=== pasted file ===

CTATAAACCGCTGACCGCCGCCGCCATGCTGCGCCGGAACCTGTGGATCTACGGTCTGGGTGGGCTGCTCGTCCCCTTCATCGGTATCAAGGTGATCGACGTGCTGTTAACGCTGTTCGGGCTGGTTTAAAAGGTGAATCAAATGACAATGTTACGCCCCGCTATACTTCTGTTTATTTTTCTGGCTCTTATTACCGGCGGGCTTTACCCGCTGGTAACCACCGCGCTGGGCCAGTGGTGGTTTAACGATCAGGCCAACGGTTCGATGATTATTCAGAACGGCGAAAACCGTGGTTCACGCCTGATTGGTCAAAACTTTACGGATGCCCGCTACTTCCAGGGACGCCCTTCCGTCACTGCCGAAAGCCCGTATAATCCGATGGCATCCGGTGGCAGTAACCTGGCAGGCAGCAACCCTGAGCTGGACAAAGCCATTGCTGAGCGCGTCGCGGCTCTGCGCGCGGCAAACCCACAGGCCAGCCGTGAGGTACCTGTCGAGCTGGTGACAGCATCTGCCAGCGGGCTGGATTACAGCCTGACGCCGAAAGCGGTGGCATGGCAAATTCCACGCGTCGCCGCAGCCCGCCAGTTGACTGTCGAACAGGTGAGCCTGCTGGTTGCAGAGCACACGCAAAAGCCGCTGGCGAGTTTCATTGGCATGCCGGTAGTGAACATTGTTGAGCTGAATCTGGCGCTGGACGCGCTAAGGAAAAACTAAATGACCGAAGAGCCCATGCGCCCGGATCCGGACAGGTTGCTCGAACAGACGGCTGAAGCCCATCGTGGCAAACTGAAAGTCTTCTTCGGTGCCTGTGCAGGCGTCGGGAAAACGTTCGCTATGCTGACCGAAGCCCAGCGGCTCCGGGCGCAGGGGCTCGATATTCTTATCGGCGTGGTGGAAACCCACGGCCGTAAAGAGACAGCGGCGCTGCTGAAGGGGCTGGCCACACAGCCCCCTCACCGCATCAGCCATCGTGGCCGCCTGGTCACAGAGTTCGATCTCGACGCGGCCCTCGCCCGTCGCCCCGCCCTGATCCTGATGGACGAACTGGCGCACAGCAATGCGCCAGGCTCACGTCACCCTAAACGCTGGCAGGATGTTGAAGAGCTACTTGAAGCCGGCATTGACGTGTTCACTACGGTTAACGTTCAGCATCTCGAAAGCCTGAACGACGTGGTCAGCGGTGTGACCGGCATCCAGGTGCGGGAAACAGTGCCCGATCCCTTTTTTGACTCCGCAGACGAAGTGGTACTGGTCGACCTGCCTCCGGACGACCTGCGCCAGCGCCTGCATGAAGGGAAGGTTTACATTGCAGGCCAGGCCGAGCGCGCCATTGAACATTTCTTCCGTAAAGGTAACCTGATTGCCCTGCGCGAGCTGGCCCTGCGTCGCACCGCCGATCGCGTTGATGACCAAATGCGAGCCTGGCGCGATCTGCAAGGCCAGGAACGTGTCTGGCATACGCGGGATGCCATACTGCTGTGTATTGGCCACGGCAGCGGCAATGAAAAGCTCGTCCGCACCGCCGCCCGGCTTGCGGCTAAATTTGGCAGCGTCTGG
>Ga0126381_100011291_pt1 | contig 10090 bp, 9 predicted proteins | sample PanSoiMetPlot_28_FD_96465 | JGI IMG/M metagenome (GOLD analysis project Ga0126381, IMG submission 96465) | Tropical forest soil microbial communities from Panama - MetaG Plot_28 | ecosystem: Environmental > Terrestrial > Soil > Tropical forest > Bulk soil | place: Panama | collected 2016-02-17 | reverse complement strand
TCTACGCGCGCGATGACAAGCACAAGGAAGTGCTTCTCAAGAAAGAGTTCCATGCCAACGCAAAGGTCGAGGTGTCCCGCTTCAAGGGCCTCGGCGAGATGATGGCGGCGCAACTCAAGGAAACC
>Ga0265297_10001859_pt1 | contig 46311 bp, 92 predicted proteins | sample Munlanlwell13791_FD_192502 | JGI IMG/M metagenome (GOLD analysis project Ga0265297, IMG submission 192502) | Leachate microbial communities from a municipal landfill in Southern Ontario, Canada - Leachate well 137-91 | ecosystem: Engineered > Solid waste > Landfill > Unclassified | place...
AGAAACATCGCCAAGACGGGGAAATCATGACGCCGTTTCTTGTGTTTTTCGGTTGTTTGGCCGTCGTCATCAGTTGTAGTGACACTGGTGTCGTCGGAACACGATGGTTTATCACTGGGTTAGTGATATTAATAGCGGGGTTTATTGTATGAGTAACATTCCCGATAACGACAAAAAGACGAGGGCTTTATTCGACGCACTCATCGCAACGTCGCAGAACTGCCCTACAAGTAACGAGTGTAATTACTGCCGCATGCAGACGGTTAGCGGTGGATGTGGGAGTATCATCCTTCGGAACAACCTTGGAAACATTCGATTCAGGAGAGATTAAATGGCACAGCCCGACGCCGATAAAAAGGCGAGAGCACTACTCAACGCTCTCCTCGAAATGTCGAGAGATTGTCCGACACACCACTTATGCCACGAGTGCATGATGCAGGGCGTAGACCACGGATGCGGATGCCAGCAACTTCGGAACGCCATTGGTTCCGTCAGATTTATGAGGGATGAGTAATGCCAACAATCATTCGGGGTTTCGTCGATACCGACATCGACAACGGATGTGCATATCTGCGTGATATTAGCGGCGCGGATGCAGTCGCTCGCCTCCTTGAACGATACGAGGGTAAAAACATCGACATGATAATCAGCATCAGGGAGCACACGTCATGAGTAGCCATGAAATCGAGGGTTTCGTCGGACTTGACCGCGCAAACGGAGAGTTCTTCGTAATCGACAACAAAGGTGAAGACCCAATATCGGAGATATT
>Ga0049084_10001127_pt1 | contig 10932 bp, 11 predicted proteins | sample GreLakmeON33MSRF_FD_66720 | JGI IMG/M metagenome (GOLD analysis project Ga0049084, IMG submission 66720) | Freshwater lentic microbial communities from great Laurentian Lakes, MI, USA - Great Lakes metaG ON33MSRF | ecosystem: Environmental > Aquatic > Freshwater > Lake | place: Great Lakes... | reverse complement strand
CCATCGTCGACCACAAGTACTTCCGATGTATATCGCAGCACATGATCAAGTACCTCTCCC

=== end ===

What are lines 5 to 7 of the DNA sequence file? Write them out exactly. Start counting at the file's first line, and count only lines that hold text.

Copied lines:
AGAAACATCGCCAAGACGGGGAAATCATGACGCCGTTTCTTGTGTTTTTCGGTTGTTTGGCCGTCGTCATCAGTTGTAGTGACACTGGTGTCGTCGGAACACGATGGTTTATCACTGGGTTAGTGATATTAATAGCGGGGTTTATTGTATGAGTAACATTCCCGATAACGACAAAAAGACGAGGGCTTTATTCGACGCACTCATCGCAACGTCGCAGAACTGCCCTACAAGTAACGAGTGTAATTACTGCCGCATGCAGACGGTTAGCGGTGGATGTGGGAGTATCATCCTTCGGAACAACCTTGGAAACATTCGATTCAGGAGAGATTAAATGGCACAGCCCGACGCCGATAAAAAGGCGAGAGCACTACTCAACGCTCTCCTCGAAATGTCGAGAGATTGTCCGACACACCACTTATGCCACGAGTGCATGATGCAGGGCGTAGACCACGGATGCGGATGCCAGCAACTTCGGAACGCCATTGGTTCCGTCAGATTTATGAGGGATGAGTAATGCCAACAATCATTCGGGGTTTCGTCGATACCGACATCGACAACGGATGTGCATATCTGCGTGATATTAGCGGCGCGGATGCAGTCGCTCGCCTCCTTGAACGATACGAGGGTAAAAACATCGACATGATAATCAGCATCAGGGAGCACACGTCATGAGTAGCCATGAAATCGAGGGTTTCGTCGGACTTGACCGCGCAAACGGAGAGTTCTTCGTAATCGACAACAAAGGTGAAGACCCAATATCGGAGATATT
>Ga0049084_10001127_pt1 | contig 10932 bp, 11 predicted proteins | sample GreLakmeON33MSRF_FD_66720 | JGI IMG/M metagenome (GOLD analysis project Ga0049084, IMG submission 66720) | Freshwater lentic microbial communities from great Laurentian Lakes, MI, USA - Great Lakes metaG ON33MSRF | ecosystem: Environmental > Aquatic > Freshwater > Lake | place: Great Lakes... | reverse complement strand
CCATCGTCGACCACAAGTACTTCCGATGTATATCGCAGCACATGATCAAGTACCTCTCCC